How did your Stevenage GP score in annual NHS patient survey?
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A third of Stevenage residents struggle to get hold of their doctors surgery by phone, according to an NHS survey.
The Comet is publishing the public's scores for eight GP surgeries.
The survey, conducted on behalf of NHS England, sees a questionnaire sent to two million people each year.
This year, approximately 850,000 responded.
In the East and North Hertfordshire Clinical Commissioning Group (CCG) area, which covers Stevenage, just under 6,750 people took part.
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Nationally, an average of 83 per cent of people said their overall experience of their GP surgery was good.
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In the East and North Herts CCG region, it was 85 per cent.
Six out of eight GP surgeries serving Stevenage residents scored in line with or above the national average.
At the top of the table was Shephall Health Centre, with 93 per cent.
The partners said they were “delighted”, attributing the outcome to “the resilience of the wonderful and hard-working practice team”.
“We are all aware that the most crucial part of the operation is, in fact, the patients,” they continued.
“We would particularly like to thank the patients who have had to adapt to more flexible appointment times and innovative appointment types, such as online, telephone and video consultations.”
At the King George surgery, in High Street, one in four patients said their overall experience was not good.
A spokesperson called the results “a snapshot in time during the most challenging year the NHS has ever faced”.
They said the survey was carried out in January, at “the peak of the COVID-19 vaccine roll-out", in which the King George Surgery was “heavily involved”.
“Things were incredibly busy as we worked hard to contact and book patients for their vaccines, answer the large volume of enquiries about the vaccine programme and continue to deliver our usual service,” they continued.
Senior partner Dr Teresa Roberts said: “This has been a really challenging year for patients and for the health service overall but we are pleased that three quarters of those surveyed at King George Surgery reported that our overall service was good.”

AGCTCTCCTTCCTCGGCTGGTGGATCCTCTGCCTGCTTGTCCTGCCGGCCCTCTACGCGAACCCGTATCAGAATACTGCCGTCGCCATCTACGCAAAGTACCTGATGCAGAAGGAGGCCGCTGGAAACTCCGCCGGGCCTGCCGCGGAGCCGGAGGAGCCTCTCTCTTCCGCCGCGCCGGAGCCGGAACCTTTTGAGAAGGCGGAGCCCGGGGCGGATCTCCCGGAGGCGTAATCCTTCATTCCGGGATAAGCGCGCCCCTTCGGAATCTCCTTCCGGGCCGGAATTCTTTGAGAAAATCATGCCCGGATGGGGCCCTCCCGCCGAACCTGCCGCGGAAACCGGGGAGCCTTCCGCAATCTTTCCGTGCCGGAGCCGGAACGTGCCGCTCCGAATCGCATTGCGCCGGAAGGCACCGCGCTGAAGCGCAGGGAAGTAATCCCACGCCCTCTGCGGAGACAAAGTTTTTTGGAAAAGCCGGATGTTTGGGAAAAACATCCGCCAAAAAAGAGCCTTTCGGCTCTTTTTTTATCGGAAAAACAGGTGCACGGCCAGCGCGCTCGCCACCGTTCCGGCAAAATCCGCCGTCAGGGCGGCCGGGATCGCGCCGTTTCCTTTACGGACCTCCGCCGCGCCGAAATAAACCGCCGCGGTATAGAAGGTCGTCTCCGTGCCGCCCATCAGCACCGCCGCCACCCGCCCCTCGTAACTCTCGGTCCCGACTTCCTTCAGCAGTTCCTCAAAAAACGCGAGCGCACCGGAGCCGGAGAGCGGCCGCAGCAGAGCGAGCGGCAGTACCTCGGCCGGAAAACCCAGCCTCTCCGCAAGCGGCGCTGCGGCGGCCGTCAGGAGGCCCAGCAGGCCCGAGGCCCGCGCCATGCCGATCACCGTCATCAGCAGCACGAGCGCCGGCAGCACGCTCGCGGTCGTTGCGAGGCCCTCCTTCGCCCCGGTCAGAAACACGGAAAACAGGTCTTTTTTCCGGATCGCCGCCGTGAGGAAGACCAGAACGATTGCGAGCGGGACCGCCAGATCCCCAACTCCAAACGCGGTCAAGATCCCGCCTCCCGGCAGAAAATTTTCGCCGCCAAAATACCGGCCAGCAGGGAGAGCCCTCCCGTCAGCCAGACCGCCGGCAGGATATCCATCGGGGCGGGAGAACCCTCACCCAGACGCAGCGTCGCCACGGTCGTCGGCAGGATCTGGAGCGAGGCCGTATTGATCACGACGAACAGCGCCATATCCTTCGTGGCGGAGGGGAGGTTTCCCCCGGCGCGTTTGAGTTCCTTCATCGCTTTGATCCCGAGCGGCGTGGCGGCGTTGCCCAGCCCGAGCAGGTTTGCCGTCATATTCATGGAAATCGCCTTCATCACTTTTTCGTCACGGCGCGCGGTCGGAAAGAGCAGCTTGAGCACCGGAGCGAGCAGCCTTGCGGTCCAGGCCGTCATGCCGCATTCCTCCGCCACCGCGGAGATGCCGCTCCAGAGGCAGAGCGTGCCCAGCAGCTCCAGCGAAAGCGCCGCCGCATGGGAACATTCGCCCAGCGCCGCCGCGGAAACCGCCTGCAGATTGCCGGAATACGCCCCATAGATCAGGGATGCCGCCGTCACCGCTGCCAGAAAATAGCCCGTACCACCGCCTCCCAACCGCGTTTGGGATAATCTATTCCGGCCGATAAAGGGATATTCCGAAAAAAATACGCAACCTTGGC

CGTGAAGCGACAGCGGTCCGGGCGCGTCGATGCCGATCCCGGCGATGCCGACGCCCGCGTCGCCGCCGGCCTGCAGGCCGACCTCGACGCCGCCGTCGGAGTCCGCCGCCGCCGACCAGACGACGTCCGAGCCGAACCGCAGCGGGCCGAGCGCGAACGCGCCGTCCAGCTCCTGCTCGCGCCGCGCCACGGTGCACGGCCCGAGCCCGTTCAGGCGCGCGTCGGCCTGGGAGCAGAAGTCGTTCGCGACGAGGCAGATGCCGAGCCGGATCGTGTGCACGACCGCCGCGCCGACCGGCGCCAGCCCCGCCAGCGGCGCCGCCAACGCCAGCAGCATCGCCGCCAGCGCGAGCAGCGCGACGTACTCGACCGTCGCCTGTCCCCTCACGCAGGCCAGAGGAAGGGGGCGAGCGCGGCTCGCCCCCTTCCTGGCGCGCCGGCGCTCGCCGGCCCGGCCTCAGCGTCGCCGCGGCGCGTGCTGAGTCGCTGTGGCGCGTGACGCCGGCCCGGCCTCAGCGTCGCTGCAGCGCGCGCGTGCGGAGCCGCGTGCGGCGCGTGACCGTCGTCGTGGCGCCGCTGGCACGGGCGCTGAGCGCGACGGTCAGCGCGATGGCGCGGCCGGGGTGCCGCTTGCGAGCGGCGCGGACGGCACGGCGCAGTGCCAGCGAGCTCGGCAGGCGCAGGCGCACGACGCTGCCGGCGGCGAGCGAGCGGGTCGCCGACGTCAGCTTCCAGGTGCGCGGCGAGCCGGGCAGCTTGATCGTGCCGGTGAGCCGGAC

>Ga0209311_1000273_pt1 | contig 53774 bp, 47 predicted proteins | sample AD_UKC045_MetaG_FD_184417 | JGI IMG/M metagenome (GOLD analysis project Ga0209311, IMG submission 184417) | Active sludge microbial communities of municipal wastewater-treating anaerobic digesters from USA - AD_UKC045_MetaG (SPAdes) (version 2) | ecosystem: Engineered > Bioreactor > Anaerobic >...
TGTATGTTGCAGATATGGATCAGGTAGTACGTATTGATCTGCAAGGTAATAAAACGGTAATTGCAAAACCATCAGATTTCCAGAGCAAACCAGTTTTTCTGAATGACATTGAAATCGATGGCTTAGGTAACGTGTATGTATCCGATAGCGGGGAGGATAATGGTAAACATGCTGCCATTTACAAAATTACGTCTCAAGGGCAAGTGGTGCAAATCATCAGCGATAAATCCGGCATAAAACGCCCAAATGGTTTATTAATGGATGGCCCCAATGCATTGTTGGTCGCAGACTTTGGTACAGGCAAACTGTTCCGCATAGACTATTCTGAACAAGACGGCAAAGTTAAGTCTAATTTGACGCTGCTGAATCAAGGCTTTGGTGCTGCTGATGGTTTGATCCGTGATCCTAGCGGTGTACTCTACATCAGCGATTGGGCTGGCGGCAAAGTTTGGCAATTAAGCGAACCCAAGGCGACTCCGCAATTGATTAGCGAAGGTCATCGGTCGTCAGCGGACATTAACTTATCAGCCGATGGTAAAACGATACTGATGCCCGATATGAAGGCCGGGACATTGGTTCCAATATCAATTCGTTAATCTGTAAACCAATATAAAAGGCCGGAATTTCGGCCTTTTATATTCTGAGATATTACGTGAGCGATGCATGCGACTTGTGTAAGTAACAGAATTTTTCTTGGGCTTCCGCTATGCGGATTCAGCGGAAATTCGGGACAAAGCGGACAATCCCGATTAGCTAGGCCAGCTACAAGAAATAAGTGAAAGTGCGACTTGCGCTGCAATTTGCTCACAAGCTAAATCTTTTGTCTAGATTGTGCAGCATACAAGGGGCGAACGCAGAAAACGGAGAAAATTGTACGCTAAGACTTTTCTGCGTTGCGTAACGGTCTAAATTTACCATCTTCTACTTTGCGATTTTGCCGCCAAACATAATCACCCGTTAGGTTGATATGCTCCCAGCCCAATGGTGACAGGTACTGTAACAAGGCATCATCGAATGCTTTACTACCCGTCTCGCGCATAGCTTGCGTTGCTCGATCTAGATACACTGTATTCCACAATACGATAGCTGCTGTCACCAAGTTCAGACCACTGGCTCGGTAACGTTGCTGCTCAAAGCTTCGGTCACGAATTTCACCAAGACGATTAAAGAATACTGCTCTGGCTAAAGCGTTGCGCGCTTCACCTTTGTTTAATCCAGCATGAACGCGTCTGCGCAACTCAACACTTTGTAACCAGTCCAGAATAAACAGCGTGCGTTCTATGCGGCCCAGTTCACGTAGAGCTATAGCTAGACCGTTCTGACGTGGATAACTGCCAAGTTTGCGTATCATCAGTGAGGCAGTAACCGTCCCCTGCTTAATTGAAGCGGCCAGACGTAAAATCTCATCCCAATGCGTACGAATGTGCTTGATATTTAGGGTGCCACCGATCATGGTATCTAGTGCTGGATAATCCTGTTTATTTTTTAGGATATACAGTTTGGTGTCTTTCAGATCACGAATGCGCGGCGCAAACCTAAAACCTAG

She said King George and its sister practice Manor House, in Emperors Gate, had achieved “excellent scores around appointments... with most meeting the CCG average and some excelling it.”
Across England, 68 per cent of people said they found it easy to get through to their surgery by telephone.
In the East and North Herts CCG area, it was 65 per cent.
Six out of eight Stevenage surgeries were above the national average – but two were significantly below it.
At the Manor House Surgery, only 51 per cent of people said it was easy to get through by telephone. Its sister surgery, King George, scored 46 per cent.
"We are working hard to improve people’s experience of contacting us by reconfiguring our phone lines, changing our appointment system so that patients don’t need to call us at 8am when phone lines are congested, and having more staff answering calls during busy periods,” said Dr Roberts.
“We will study all the survey feedback closely to see how we can continue to improve services going forward.”
One problem highlighted by the survey was that difficulty making contact with a surgery can deter people from seeking medical help.
Nationally, 11 per cent of people said they had avoided making a GP appointment because they found it too difficult.
In Stevenage, two surgeries were higher than the national average.
One – the Knebworth and Marymead Practice – was only slightly above, with 12 per cent.
The highest was one again King George, where almost one in five surveyed patients – 18 per cent – said they had avoided making appointments because they found it too difficult.
A spokesperson for the King George and Manor House surgeries said only 1.15 per cent of their 22,000 patients had responded to the survey.
The service's patient liaison group said staff had worked hard during both the pandemic and the recent merger of the two surgeries.
"Staff were having to support each other during this time by not only dealing with the roll-out of the vaccine to patients but also normal patient day to day issues," it said.
Stevenage GP Prag Moodley, chairman of the CCG, said he was "pleased" overall satisfaction was above the national average, despite a "challenging year".
"The results do outline an issue with people avoiding contacting general practice, so we would like to remind people that if you need the help of a GP, practice nurse or other health professional... they are there for you," he added.